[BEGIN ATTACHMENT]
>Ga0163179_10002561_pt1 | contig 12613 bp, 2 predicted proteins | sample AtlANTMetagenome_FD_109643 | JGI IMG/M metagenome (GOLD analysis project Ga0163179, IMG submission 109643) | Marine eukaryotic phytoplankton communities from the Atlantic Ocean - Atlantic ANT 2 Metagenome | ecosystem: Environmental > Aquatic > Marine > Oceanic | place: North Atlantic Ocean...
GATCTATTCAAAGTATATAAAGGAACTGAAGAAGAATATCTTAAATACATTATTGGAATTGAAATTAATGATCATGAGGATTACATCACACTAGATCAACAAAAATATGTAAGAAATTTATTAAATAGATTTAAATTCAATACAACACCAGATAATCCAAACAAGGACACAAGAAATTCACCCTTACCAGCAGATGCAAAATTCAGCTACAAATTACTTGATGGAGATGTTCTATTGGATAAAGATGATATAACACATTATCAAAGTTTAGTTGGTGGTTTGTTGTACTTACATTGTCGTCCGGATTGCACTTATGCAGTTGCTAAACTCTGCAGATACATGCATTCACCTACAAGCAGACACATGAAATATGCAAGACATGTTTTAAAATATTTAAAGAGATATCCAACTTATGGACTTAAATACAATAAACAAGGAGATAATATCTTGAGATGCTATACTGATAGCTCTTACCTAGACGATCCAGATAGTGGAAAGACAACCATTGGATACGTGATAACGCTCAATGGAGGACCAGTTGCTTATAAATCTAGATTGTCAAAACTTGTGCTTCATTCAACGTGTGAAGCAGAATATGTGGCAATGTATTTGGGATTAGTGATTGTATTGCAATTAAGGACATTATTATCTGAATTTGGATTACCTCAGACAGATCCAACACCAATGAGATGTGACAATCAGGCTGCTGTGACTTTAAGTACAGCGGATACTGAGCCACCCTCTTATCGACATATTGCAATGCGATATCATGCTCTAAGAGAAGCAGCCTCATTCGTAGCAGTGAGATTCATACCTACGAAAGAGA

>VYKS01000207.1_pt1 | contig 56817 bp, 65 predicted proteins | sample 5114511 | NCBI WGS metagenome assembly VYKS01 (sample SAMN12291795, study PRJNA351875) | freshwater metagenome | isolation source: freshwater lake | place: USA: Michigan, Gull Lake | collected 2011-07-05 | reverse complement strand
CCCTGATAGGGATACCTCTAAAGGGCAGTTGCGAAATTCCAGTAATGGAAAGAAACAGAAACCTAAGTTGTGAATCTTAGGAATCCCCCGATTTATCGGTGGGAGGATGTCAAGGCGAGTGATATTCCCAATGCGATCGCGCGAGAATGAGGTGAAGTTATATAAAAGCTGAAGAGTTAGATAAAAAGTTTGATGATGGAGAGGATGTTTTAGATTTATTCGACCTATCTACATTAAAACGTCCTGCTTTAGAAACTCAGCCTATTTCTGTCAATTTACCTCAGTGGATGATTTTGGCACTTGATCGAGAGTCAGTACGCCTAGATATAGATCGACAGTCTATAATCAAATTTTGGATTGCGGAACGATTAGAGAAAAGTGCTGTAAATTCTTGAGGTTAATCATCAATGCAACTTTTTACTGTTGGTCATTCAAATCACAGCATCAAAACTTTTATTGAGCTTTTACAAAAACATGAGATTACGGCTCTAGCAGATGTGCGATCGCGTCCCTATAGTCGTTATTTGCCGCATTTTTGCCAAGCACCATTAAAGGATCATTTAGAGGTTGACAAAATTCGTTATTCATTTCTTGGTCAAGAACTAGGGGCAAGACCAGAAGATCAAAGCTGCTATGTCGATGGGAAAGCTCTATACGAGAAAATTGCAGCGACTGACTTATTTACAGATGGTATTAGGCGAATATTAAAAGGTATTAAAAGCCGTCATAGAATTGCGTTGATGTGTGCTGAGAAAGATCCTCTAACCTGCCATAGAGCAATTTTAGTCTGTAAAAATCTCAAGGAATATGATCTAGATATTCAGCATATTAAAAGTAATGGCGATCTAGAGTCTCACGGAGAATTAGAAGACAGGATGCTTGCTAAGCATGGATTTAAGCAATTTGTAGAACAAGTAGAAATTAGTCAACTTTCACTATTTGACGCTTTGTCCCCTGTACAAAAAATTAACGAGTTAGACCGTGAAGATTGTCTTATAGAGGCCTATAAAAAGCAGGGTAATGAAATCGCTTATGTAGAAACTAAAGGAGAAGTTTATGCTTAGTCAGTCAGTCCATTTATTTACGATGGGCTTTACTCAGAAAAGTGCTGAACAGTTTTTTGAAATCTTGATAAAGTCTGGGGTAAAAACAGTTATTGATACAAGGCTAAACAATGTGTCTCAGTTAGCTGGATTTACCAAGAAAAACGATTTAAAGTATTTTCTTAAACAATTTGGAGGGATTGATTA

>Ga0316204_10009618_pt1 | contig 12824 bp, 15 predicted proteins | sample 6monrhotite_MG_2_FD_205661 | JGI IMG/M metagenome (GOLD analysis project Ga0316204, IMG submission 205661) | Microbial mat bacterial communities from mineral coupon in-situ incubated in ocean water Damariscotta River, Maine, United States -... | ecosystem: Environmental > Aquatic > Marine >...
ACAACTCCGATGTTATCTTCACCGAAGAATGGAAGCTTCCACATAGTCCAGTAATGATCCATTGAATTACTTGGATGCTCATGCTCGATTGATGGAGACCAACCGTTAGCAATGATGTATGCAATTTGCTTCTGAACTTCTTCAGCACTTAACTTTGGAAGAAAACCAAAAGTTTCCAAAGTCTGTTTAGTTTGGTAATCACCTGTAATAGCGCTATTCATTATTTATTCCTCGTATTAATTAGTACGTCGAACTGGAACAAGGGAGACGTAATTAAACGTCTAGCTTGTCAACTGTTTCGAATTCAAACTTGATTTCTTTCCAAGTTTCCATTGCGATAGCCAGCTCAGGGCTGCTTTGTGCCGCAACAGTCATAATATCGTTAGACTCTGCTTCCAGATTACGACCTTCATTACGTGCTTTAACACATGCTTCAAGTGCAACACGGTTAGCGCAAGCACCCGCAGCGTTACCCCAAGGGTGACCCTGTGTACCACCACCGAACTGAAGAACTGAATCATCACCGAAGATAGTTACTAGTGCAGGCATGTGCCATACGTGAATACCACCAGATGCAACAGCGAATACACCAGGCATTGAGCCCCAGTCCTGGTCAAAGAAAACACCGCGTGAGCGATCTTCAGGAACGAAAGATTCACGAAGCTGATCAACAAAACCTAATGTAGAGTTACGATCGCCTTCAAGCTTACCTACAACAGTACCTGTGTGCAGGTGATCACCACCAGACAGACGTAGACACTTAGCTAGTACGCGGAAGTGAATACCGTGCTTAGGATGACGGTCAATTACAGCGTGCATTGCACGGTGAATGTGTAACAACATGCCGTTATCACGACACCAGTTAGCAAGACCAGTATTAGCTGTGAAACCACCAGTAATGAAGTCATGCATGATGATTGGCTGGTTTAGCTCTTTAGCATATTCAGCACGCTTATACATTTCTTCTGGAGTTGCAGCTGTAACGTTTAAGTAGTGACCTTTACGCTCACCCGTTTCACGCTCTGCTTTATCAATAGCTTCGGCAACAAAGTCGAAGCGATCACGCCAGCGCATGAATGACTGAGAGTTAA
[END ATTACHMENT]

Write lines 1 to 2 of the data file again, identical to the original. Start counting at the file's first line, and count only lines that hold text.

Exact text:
>Ga0163179_10002561_pt1 | contig 12613 bp, 2 predicted proteins | sample AtlANTMetagenome_FD_109643 | JGI IMG/M metagenome (GOLD analysis project Ga0163179, IMG submission 109643) | Marine eukaryotic phytoplankton communities from the Atlantic Ocean - Atlantic ANT 2 Metagenome | ecosystem: Environmental > Aquatic > Marine > Oceanic | place: North Atlantic Ocean...
GATCTATTCAAAGTATATAAAGGAACTGAAGAAGAATATCTTAAATACATTATTGGAATTGAAATTAATGATCATGAGGATTACATCACACTAGATCAACAAAAATATGTAAGAAATTTATTAAATAGATTTAAATTCAATACAACACCAGATAATCCAAACAAGGACACAAGAAATTCACCCTTACCAGCAGATGCAAAATTCAGCTACAAATTACTTGATGGAGATGTTCTATTGGATAAAGATGATATAACACATTATCAAAGTTTAGTTGGTGGTTTGTTGTACTTACATTGTCGTCCGGATTGCACTTATGCAGTTGCTAAACTCTGCAGATACATGCATTCACCTACAAGCAGACACATGAAATATGCAAGACATGTTTTAAAATATTTAAAGAGATATCCAACTTATGGACTTAAATACAATAAACAAGGAGATAATATCTTGAGATGCTATACTGATAGCTCTTACCTAGACGATCCAGATAGTGGAAAGACAACCATTGGATACGTGATAACGCTCAATGGAGGACCAGTTGCTTATAAATCTAGATTGTCAAAACTTGTGCTTCATTCAACGTGTGAAGCAGAATATGTGGCAATGTATTTGGGATTAGTGATTGTATTGCAATTAAGGACATTATTATCTGAATTTGGATTACCTCAGACAGATCCAACACCAATGAGATGTGACAATCAGGCTGCTGTGACTTTAAGTACAGCGGATACTGAGCCACCCTCTTATCGACATATTGCAATGCGATATCATGCTCTAAGAGAAGCAGCCTCATTCGTAGCAGTGAGATTCATACCTACGAAAGAGA